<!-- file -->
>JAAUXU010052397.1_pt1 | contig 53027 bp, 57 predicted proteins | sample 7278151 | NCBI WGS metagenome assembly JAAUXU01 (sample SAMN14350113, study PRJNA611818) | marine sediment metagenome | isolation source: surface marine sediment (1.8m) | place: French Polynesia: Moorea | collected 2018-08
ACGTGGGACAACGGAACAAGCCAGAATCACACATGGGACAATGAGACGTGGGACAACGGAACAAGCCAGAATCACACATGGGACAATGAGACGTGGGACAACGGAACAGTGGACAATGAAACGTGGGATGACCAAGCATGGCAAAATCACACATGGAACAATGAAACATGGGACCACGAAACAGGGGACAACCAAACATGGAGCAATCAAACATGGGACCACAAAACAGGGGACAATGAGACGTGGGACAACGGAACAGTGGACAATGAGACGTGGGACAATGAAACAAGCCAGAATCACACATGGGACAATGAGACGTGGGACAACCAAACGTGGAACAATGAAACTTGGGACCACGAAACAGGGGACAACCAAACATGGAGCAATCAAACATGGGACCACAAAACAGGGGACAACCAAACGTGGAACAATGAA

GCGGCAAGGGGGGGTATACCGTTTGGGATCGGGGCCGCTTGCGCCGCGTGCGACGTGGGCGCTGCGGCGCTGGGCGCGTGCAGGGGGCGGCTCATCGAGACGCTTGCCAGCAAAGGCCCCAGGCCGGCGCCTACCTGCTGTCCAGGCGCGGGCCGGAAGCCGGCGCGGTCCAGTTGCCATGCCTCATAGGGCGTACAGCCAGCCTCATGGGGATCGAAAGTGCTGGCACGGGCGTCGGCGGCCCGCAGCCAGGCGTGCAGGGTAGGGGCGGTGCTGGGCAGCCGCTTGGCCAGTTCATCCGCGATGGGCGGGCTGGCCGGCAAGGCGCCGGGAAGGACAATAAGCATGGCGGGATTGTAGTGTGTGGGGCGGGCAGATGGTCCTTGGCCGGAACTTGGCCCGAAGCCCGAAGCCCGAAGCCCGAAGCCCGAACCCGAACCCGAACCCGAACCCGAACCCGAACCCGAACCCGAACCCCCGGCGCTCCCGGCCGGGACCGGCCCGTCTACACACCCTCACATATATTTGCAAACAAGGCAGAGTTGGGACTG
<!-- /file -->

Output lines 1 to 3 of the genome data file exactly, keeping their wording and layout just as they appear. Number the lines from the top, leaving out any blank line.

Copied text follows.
>JAAUXU010052397.1_pt1 | contig 53027 bp, 57 predicted proteins | sample 7278151 | NCBI WGS metagenome assembly JAAUXU01 (sample SAMN14350113, study PRJNA611818) | marine sediment metagenome | isolation source: surface marine sediment (1.8m) | place: French Polynesia: Moorea | collected 2018-08
ACGTGGGACAACGGAACAAGCCAGAATCACACATGGGACAATGAGACGTGGGACAACGGAACAAGCCAGAATCACACATGGGACAATGAGACGTGGGACAACGGAACAGTGGACAATGAAACGTGGGATGACCAAGCATGGCAAAATCACACATGGAACAATGAAACATGGGACCACGAAACAGGGGACAACCAAACATGGAGCAATCAAACATGGGACCACAAAACAGGGGACAATGAGACGTGGGACAACGGAACAGTGGACAATGAGACGTGGGACAATGAAACAAGCCAGAATCACACATGGGACAATGAGACGTGGGACAACCAAACGTGGAACAATGAAACTTGGGACCACGAAACAGGGGACAACCAAACATGGAGCAATCAAACATGGGACCACAAAACAGGGGACAACCAAACGTGGAACAATGAA

GCGGCAAGGGGGGGTATACCGTTTGGGATCGGGGCCGCTTGCGCCGCGTGCGACGTGGGCGCTGCGGCGCTGGGCGCGTGCAGGGGGCGGCTCATCGAGACGCTTGCCAGCAAAGGCCCCAGGCCGGCGCCTACCTGCTGTCCAGGCGCGGGCCGGAAGCCGGCGCGGTCCAGTTGCCATGCCTCATAGGGCGTACAGCCAGCCTCATGGGGATCGAAAGTGCTGGCACGGGCGTCGGCGGCCCGCAGCCAGGCGTGCAGGGTAGGGGCGGTGCTGGGCAGCCGCTTGGCCAGTTCATCCGCGATGGGCGGGCTGGCCGGCAAGGCGCCGGGAAGGACAATAAGCATGGCGGGATTGTAGTGTGTGGGGCGGGCAGATGGTCCTTGGCCGGAACTTGGCCCGAAGCCCGAAGCCCGAAGCCCGAAGCCCGAACCCGAACCCGAACCCGAACCCGAACCCGAACCCGAACCCGAACCCCCGGCGCTCCCGGCCGGGACCGGCCCGTCTACACACCCTCACATATATTTGCAAACAAGGCAGAGTTGGGACTG